Street Fighter V Changes Made "Internally" To Reach Larger Audience

Street Fighter V Changes Made "Internally" To Reach Larger Audience

The maligned camera edits and animation changes in SFV's last beta phase were made to reach more casual users.

Last month, Capcom came under a bit of fire for changing camera angles on Cammy's intro cinematic and R. Mika's Critical Art opener, in addition to changing the animation on R. Mika's Critical Art. All the changes were made in a later phase of the beta and you can see them below.

Before and after.

It's worth noting that Capcom did not edit or alter the costumes. Cammy is still vacuum-sealed into her one piece, R. Mika's leotard is intact, and Laura... is Laura. Capcom seems to have made an effort to offer a wide variety of character types and looks in Street Fighter V, with the aforementioned characters complemented by the relatively conservative Chun Li and Karin. And that's before you get into alternate costumes.

Regardless, there was a furor, with people accusing Capcom of censorship and attempting to appease a vocal minority with these changes. Not that there were many people doing a full court press on these costumes in the first place, but the fear is always there.

In an interview with Portugese site UOL Jogos (translated by NeoGAF user Moraizen), Street Fighter V producer Yoshinori Ono talked about the changes and Capcom's reasoning behind them.

"Our objective with Street Fighter V is to start over from zero," said Ono. "We want the professional players and the casual fans of the series to return, but we also want to reach those who have never even touched a fighting game. So we can't have something in the game that makes people think, 'This is not acceptable'".

"We didn't make any change because of external influences," adds Ono. "Those changes came up internally. We decided to remove that because we want the biggest possible number of people to play, and we don't want to have something in the game that might make someone uncomfortable."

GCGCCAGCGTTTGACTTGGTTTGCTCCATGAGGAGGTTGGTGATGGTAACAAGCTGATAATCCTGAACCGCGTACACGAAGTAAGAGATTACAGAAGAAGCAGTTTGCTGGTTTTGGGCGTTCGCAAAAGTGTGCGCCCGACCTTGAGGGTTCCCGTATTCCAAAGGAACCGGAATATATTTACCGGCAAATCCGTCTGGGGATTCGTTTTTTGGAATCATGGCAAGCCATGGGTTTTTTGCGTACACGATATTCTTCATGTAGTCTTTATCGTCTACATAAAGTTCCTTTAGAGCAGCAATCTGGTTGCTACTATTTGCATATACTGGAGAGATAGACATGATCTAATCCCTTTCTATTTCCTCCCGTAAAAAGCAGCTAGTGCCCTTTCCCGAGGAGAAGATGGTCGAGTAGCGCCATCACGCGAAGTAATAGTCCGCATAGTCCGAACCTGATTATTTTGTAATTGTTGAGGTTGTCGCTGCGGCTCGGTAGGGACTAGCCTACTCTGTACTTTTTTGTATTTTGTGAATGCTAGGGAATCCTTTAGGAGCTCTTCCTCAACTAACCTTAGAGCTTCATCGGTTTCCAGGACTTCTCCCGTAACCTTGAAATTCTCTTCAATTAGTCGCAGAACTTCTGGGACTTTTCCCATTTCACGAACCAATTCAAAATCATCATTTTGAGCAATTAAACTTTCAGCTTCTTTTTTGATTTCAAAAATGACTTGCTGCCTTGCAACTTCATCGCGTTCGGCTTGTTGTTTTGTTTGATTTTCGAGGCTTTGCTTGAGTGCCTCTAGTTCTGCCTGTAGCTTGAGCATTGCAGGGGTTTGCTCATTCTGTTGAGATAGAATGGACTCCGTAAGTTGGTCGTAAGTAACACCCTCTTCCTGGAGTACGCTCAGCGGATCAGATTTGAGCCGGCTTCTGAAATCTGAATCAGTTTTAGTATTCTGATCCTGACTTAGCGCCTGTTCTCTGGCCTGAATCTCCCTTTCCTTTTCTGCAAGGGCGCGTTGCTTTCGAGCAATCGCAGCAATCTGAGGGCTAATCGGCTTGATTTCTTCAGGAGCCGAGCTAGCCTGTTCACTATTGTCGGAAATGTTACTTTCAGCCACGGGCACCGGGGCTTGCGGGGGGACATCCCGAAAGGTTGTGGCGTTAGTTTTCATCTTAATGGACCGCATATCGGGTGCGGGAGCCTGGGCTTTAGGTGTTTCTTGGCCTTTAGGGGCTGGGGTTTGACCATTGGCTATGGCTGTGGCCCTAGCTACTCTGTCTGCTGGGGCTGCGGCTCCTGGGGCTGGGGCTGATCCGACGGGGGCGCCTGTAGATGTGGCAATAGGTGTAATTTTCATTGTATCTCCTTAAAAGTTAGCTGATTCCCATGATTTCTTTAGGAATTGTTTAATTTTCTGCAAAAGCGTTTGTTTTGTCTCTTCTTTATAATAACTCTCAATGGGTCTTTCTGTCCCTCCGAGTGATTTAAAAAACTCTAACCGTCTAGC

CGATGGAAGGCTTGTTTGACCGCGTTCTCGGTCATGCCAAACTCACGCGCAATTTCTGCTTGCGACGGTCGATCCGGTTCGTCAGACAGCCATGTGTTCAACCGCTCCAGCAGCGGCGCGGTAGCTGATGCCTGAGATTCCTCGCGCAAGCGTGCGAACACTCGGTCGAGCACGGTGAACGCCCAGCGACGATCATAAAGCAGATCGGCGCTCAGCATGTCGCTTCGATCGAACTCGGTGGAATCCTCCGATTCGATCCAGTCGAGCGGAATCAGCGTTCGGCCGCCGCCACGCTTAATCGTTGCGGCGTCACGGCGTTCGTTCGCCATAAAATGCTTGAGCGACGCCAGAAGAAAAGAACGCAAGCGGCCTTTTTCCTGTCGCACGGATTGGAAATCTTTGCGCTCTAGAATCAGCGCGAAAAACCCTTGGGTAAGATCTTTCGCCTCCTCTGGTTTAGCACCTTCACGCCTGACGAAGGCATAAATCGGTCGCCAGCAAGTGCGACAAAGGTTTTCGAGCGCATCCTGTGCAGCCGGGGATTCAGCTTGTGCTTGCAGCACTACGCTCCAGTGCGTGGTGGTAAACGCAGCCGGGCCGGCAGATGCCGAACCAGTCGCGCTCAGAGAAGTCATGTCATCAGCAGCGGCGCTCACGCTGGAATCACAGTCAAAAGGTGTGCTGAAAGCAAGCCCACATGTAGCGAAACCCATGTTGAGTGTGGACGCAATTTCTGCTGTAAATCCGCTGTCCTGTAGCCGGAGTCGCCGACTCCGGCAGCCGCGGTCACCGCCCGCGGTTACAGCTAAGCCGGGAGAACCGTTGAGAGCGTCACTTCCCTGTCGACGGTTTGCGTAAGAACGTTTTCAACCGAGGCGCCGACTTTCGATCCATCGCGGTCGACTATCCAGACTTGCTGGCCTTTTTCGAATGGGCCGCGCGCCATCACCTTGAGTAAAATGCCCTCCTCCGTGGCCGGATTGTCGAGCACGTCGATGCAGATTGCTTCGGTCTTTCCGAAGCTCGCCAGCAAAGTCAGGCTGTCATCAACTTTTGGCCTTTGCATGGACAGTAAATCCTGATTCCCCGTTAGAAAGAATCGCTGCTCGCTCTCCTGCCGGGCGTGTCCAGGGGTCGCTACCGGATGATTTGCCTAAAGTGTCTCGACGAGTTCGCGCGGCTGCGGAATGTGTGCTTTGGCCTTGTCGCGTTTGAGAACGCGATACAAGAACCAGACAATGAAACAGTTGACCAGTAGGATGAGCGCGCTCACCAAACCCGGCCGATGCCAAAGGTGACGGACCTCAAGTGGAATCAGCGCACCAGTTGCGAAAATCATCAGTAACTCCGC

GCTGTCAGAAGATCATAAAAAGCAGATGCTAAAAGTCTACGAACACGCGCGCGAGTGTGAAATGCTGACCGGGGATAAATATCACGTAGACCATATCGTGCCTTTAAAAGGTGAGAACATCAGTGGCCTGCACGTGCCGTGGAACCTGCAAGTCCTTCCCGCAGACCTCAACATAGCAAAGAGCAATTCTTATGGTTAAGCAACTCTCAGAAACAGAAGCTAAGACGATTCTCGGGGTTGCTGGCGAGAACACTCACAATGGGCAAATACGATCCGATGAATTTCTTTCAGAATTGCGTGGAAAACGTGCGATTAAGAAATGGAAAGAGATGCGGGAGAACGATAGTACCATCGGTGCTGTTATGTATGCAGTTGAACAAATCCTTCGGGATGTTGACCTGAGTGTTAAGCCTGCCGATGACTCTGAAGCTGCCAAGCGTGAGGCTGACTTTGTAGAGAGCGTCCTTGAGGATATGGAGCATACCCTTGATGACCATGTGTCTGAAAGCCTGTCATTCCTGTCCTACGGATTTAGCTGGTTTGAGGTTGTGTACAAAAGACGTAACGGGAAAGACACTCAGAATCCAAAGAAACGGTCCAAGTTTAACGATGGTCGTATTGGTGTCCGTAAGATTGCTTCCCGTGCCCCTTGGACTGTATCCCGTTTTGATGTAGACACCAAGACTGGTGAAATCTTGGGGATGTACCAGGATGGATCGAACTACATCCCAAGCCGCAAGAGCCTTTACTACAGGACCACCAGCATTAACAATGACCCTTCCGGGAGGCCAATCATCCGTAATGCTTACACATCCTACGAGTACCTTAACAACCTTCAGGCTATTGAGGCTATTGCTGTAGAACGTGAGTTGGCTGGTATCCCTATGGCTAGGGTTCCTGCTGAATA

The character designs remain intact.

"Probably we won't be able to remove everything that could offend someone. But our goal is, at least, to reduce that number as much as possible so that they think 'Ok, there is this issue here, but it is within the limits'. We want that everyone can play and enjoy without worrying about anything else."

The explanation doesn't completely track, because the character designs themselves seem to be in the same thematic region as say, the butt slap. If that's an issue, why isn't the butt itself or Laura's ample cleavage? I'd hazard trying to keep the game's Teen rating would factor in more.

It's possible Capcom is trying to find a solid middle ground, keeping the artists' work intact, while shying away from certain aspects. Which is to say, Capcom sat down one day and asked "Do we really need the camera up in Cammy's crotch?" and decided "Not really." Moving camera framing is a relatively easy change for Capcom to make. They get to retain the overall feel of the characters, while moving away from some of the more overt parts of that presentation.

Capcom is aiming for mass appeal with this Street Fighter because they need it to succeed. The mechanics of the game have already changed in that direction, so now some aspects of the visual presentation are following suit. Even beyond that, the game is still in development. Capcom is completely within their rights to shift and move things around. That's a major part of development. The change is an artistic and business-related decision, like the many that led up to this point. And there will probably be more changes even after the game is released.

If you prefer the old versions, let Capcom know directly, because as always, the ultimate decision based on various feedback is always down to the company in question. Use your speech, civilly.

The alternate costumes show they're not leaving skinship behind.

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Mike Williams

Reviews Editor

M.H. Williams is new to the journalism game, but he's been a gamer since the NES first graced American shores. Third-person action-adventure games are his personal poison: Uncharted, Infamous, and Assassin's Creed just to name a few. If you see him around a convention, he's not hard to spot: Black guy, glasses, and a tie.

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